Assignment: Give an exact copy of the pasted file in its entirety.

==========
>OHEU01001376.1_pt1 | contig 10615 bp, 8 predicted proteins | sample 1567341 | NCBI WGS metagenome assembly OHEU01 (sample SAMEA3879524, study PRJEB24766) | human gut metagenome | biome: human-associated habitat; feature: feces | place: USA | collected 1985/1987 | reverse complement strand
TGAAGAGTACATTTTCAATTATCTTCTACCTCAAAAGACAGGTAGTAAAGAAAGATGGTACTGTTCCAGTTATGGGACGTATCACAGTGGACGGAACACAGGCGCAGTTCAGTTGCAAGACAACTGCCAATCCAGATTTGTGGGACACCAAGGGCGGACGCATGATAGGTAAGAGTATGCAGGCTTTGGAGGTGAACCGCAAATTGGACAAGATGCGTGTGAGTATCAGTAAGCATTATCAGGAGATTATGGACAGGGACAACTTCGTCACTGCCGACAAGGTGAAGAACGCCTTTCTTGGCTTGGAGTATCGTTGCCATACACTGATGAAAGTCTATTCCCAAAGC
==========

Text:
>OHEU01001376.1_pt1 | contig 10615 bp, 8 predicted proteins | sample 1567341 | NCBI WGS metagenome assembly OHEU01 (sample SAMEA3879524, study PRJEB24766) | human gut metagenome | biome: human-associated habitat; feature: feces | place: USA | collected 1985/1987 | reverse complement strand
TGAAGAGTACATTTTCAATTATCTTCTACCTCAAAAGACAGGTAGTAAAGAAAGATGGTACTGTTCCAGTTATGGGACGTATCACAGTGGACGGAACACAGGCGCAGTTCAGTTGCAAGACAACTGCCAATCCAGATTTGTGGGACACCAAGGGCGGACGCATGATAGGTAAGAGTATGCAGGCTTTGGAGGTGAACCGCAAATTGGACAAGATGCGTGTGAGTATCAGTAAGCATTATCAGGAGATTATGGACAGGGACAACTTCGTCACTGCCGACAAGGTGAAGAACGCCTTTCTTGGCTTGGAGTATCGTTGCCATACACTGATGAAAGTCTATTCCCAAAGC